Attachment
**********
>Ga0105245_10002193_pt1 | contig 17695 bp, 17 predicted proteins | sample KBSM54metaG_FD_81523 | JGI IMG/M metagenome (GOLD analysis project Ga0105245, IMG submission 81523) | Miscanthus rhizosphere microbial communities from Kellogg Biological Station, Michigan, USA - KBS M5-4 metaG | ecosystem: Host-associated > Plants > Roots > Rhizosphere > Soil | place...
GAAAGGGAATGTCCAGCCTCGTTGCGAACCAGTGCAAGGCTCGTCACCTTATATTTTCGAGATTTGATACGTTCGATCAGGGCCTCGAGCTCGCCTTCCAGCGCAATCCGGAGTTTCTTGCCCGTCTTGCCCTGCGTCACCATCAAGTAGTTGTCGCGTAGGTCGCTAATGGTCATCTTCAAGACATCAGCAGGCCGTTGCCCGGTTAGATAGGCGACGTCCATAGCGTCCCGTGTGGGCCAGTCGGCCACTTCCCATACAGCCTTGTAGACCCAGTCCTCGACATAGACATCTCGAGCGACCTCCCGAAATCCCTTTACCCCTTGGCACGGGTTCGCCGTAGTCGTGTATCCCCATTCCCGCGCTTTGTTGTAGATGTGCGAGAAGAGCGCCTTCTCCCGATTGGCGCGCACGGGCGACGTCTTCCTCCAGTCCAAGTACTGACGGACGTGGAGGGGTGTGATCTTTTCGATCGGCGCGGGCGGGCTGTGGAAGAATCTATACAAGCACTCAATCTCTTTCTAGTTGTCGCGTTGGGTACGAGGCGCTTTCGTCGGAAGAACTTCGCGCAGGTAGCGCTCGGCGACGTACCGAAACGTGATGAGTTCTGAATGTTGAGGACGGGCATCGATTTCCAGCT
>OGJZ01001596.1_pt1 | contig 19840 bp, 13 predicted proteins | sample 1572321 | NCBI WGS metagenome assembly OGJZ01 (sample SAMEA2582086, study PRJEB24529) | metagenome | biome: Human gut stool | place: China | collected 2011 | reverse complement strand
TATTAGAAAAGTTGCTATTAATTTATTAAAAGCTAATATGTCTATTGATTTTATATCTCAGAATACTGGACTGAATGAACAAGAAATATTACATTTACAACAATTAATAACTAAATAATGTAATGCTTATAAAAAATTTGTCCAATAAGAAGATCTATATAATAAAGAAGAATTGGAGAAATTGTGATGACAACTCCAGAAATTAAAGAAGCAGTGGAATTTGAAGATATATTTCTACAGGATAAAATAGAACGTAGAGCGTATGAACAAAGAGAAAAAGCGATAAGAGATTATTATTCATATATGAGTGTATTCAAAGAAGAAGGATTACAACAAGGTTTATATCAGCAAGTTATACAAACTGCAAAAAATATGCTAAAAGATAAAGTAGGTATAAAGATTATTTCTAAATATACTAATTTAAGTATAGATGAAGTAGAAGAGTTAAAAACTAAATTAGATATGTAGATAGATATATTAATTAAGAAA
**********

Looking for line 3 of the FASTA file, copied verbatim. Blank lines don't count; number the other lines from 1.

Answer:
>OGJZ01001596.1_pt1 | contig 19840 bp, 13 predicted proteins | sample 1572321 | NCBI WGS metagenome assembly OGJZ01 (sample SAMEA2582086, study PRJEB24529) | metagenome | biome: Human gut stool | place: China | collected 2011 | reverse complement strand